University News

Bottled options don’t hold water, says panel

By
Contributing Writer
Monday, November 8, 2010

“We have to keep the campus hydrated and have appropriate alternatives in place,” said Beyond the Bottle steering committee member Jason Harris ‘10.5 at last Friday’s Water Week panel, “Why No More Bottled Water?”

The panel, which discussed the challenges of making the campus bottle-free, concluded the week-long event — which encouraged students to sign a pledge to drink only tap water, showcased a sculpture of water bottles on the Main Green and screened the documentary “Tapped.”

The purpose of the week was to raise awareness about the environmental, health and social issues involved with the consumption of bottled water, according to Harris, a former Herald sports editor.

“We wanted to really hit hard and make a very visible effort, and this seemed like the appropriate time,” he said.

Friday’s panel included representatives from Brown Dining Services, the Department of Facilities Management and Corporate Accountability International’s Think Outside the Bottle campaign.

“Access to water is the biggest challenge humanity has ever faced,” said John Stewart, national organizer for the campaign. “Bottled water companies continue to turn water, which is a public good, into a commodity, undermining the public water system, and this is dangerous for the future of tap water. We need to send a clear message about society’s priorities.”

The panelists discussed some of the dangers of the increased consumption of bottled water, such as the effect on towns where bottled water companies extract water. The local population is sometimes left without direct access to water and is forced to buy it from the bottled water companies themselves, they said.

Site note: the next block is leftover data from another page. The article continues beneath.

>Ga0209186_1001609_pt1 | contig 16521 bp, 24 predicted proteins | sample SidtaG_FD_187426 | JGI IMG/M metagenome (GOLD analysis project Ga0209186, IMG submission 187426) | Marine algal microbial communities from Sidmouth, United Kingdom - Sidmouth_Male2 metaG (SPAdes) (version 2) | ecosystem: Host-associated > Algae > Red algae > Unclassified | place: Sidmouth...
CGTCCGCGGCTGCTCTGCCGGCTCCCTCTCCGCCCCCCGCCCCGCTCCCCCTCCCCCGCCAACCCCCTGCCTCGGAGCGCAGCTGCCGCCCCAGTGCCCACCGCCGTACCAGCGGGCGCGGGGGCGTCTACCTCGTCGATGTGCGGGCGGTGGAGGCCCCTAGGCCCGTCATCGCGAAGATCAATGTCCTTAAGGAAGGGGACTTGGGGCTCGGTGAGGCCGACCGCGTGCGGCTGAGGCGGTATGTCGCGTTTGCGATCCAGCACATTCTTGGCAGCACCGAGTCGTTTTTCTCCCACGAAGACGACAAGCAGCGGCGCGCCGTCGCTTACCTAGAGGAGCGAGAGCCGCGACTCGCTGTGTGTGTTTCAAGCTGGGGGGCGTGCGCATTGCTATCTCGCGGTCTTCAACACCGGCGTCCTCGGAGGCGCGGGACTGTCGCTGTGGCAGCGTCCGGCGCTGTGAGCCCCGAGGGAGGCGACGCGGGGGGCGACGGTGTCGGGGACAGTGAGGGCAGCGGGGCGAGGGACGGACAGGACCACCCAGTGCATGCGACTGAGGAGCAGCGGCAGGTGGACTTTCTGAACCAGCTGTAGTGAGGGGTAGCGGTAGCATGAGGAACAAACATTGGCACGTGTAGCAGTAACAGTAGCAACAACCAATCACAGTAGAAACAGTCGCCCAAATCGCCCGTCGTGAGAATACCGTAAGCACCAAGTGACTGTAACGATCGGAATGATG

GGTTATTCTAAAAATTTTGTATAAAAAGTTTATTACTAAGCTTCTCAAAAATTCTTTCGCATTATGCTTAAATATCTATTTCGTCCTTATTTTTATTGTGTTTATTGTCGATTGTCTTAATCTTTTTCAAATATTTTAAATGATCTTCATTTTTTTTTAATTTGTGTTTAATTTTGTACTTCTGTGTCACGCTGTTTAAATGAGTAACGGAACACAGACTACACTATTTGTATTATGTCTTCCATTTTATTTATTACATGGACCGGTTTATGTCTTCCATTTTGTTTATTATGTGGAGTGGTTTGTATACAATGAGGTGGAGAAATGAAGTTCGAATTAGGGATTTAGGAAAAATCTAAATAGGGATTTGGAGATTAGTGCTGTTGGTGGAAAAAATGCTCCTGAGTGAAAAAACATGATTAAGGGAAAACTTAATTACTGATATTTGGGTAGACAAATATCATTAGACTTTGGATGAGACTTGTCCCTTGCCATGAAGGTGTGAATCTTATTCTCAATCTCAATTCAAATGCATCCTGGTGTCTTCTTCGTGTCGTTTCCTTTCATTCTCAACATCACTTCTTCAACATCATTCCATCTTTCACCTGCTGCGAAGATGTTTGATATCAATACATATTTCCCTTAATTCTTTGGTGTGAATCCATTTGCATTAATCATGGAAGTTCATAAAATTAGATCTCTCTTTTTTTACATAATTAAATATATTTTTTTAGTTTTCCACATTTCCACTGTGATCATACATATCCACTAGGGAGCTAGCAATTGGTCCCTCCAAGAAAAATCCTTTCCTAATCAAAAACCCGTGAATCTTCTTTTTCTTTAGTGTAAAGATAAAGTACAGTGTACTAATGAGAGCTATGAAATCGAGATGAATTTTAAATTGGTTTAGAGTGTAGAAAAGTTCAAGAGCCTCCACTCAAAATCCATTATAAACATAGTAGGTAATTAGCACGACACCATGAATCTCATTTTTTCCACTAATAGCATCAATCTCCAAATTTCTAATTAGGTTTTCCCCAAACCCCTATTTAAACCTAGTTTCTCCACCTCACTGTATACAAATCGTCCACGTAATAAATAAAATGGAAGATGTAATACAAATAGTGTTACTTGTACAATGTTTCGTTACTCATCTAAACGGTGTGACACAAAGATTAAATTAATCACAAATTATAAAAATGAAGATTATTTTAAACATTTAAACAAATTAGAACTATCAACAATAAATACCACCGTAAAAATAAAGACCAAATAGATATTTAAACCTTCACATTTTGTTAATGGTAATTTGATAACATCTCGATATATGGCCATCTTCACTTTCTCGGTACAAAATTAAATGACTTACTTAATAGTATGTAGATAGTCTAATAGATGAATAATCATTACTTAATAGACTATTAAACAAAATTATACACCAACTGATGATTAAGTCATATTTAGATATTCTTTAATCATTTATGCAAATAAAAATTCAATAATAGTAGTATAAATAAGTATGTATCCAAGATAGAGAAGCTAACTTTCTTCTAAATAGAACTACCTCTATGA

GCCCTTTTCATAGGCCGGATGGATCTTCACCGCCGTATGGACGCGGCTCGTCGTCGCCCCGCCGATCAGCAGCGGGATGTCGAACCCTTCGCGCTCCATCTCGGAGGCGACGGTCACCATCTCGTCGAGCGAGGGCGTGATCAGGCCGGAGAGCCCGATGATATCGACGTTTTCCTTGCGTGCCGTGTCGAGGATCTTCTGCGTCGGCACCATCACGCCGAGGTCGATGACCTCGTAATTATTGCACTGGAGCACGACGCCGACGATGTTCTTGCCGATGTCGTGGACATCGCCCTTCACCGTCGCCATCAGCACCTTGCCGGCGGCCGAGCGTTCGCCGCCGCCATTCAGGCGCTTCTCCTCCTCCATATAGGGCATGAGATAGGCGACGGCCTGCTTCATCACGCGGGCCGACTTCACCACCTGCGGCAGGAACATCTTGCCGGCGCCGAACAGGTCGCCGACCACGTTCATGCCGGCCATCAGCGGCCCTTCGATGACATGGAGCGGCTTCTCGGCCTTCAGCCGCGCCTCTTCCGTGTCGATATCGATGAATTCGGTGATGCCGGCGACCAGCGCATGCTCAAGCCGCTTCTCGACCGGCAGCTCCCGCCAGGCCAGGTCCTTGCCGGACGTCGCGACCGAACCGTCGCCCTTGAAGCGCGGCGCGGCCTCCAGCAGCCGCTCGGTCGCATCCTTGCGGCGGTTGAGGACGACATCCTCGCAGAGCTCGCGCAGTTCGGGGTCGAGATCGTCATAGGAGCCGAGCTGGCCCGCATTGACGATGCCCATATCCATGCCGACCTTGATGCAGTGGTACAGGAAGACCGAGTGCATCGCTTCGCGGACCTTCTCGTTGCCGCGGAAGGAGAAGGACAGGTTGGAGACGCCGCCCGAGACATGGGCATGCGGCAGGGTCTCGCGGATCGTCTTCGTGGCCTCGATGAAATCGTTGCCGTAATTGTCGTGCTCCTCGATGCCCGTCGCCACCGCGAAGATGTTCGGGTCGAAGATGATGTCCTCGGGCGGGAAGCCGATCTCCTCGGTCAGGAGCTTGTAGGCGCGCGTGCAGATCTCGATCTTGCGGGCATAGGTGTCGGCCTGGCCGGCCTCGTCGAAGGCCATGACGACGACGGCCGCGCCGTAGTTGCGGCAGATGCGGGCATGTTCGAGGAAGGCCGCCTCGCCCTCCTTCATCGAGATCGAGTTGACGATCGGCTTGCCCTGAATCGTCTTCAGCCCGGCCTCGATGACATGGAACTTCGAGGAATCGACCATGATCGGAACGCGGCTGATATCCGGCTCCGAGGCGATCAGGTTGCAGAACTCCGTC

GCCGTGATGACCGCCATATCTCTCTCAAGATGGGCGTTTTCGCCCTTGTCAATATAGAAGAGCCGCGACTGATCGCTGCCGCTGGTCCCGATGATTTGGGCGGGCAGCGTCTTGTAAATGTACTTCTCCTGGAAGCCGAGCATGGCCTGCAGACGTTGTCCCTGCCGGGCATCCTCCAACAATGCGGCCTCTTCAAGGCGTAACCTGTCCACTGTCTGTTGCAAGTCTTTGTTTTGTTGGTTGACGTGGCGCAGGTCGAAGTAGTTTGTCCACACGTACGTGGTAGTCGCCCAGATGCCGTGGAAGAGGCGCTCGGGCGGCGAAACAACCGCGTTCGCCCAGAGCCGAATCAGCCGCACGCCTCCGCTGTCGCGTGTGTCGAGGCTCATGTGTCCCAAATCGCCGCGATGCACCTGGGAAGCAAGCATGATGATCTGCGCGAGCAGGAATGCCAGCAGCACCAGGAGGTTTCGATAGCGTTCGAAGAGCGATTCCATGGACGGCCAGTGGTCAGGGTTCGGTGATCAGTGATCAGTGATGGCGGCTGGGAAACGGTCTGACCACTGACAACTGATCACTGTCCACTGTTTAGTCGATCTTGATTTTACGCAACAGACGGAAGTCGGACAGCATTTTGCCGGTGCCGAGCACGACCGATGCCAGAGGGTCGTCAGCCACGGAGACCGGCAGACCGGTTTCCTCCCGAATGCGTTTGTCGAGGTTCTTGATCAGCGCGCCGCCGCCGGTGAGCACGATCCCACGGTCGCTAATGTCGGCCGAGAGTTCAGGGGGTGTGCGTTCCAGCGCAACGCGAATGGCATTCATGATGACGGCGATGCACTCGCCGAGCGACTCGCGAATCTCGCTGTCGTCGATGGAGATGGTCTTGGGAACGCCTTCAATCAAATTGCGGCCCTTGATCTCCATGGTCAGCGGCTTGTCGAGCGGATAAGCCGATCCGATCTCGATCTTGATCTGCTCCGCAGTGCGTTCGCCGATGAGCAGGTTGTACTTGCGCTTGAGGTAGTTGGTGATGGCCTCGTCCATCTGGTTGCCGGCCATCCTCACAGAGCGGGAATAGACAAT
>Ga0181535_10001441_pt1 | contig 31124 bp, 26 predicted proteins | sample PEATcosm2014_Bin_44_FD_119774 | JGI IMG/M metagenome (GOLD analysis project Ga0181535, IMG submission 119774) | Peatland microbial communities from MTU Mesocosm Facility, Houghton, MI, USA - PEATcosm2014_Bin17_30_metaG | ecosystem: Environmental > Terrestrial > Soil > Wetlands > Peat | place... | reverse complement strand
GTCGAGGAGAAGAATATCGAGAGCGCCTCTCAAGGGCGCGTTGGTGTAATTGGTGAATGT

But the panelists agreed that there remain challenges to eliminating bottled water at Brown.

“We need to balance the needs and desires of the community with the mandate of moving this program forward,” said Gretchen Willis, director of Brown Dining Services. “We need to remove water bottles in a systematic way without removing the ability of students on campus to hydrate themselves.”

  Christopher Powell, director of sustainable energy and environmental initiatives, said there are “obstacles” to eliminating bottled water on campus.

“We don’t want students buying more soda because there is no water,” Powell said.

Stewart, who stressed the superiority of tap water, compared the slow disappearance of public water fountains to that of phone booths.

“There is a perception that bottled water is better, safer and cleaner, which is a result of bottled water companies disparaging the alternative to get people to buy a product that is otherwise free,” Stewart said.

The panel discussion ended with an eight-minute video titled “The Story of Bottled Water,” which stressed the cheaper cost, higher quality and decreased environmental impact of tap water and encouraged viewers to “take back the tap” and “invest in public water infrastructure.”

The organizers of the national Think Outside the Bottle Campaign plan to show this video to Congress in January. The organization works with over 100 student groups like Beyond the Bottle across the country, educating students about the issues with bottled water and giving the administration support to restrict water bottles, Stewart said.

“In general, the week was a success,” said Ari Rubenstein ’11, member of the Beyond the Bottle steering committee, though he said the “Tapped” screening had low turnout because it competed with the results of Tuesday’s election.

Beyond the Bottle will continue to have smaller events to encourage the use of tap water throughout the year, he said. So far, the group has worked with Dining Services to get more water fountains around campus and to distribute a reusable water bottle to first-year students in the beginning of the year.

“It’s a great time to get involved,” Rubenstein said.

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